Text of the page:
One of the key recommendations made in this Review is the development of a Business Development Strategy, focused on establishing a new commercial model which will optimise the value of the BFI’s various assets, and identify new ways to increase income from private sources. Once established, this Strategy should help reduce dependency on Grant-in-Aid Department for Culture, Media & Sport.

The Review also recommends that the BFI conducts a cost benefit analysis of the BFI London Film Festival, setting out options for increasing sponsorship levels and for a new commercial model of delivery building on international best practice. Such a ‘commercial’ emphasis in unsurprising but does not bode well for the future.

There is detail about people who took the time to comment. The largest group were stakeholders – I had a moment of frisson as I imagined a sequence from an old Hammer movie. There were quite a number who completed the online comment form. No mention is made of the problems that people reported in either accessing or completing this.

There were four letters sent by the traditional Royal Mail, [one was mine]. All made comments in support of the Member Governors, but, judging by the report, without any effect.

There were two problematic omissions. The Report frequently mentions ‘regions’, which include Scotland and Wales [separate nations] and northern Ireland [occupied territory]. But there is no sign of any investigation into how effectively BFI resources are spread right across the British State. Something that I believe would demonstrate sizeable anomalies.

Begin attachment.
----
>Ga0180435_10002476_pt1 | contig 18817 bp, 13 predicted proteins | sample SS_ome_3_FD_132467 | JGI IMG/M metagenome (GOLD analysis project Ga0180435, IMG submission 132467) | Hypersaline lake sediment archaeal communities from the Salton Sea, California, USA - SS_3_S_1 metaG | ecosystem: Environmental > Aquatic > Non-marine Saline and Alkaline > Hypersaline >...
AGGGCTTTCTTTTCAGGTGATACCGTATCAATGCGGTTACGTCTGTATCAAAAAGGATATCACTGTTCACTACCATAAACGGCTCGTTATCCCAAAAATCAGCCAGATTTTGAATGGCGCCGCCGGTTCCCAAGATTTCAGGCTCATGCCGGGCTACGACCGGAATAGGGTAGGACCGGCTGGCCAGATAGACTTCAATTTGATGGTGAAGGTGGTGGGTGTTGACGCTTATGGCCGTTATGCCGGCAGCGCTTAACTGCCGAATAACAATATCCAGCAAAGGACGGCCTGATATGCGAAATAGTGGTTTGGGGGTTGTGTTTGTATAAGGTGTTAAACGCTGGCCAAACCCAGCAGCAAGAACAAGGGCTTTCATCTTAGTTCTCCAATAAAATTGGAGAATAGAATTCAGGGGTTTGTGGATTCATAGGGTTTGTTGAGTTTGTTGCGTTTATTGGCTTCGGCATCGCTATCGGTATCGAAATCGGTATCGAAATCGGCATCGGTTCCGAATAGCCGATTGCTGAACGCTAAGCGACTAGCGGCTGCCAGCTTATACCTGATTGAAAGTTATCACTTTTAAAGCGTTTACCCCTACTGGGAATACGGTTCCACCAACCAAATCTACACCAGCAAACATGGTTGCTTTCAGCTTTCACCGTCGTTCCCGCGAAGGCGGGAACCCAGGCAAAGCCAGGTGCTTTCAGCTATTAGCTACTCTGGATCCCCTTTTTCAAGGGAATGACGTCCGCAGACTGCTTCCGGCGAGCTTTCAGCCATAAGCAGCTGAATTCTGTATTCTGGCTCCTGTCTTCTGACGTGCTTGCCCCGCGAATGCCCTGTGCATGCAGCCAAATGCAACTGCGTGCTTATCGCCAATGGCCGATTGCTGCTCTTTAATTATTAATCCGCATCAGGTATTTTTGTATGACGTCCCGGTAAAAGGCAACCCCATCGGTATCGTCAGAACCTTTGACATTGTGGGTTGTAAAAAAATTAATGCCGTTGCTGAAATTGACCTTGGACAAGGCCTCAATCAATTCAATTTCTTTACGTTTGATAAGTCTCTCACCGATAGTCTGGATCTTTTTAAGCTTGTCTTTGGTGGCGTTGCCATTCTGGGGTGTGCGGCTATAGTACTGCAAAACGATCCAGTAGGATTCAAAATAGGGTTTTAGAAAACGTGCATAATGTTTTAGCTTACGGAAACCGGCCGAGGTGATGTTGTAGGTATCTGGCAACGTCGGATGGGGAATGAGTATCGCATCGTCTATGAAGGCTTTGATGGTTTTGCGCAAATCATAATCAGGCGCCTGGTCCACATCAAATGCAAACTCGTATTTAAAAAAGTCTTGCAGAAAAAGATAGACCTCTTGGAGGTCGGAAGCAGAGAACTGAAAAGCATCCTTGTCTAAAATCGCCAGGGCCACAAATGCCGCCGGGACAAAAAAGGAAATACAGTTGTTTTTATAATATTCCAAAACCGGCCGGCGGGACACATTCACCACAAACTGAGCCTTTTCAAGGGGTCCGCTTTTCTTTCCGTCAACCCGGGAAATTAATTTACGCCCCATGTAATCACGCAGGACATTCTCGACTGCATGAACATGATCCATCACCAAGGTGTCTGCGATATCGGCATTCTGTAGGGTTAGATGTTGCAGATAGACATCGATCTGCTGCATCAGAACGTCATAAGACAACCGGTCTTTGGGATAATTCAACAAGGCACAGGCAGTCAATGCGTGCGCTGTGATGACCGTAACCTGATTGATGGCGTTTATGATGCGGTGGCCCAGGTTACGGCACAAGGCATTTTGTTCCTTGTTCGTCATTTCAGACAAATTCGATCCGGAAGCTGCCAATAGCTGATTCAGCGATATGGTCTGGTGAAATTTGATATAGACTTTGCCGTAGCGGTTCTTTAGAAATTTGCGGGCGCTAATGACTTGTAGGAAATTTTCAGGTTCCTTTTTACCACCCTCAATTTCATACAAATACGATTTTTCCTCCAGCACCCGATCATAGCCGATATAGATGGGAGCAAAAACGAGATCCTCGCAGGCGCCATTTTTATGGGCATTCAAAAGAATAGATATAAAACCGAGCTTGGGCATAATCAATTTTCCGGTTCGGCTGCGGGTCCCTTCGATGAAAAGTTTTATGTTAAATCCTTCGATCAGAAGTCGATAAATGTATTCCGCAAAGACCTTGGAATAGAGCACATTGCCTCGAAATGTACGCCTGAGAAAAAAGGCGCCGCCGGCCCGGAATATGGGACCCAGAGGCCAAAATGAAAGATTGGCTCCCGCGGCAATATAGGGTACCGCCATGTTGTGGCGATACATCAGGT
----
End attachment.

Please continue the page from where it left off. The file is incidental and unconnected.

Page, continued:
And the Report also referred to different media – film, television, video, online products – but again there does not seem to have been any investigation into the effectiveness of these areas. There is certainly no sign of any discussion of the different virtues of these.

I think it is a fairly typical product of the UK state systems. I certainly do not think there is going to be any improvement in the way that the BFI is accountable to ordinary film viewers who both contribute to its funding and use [as far as possible] its provision.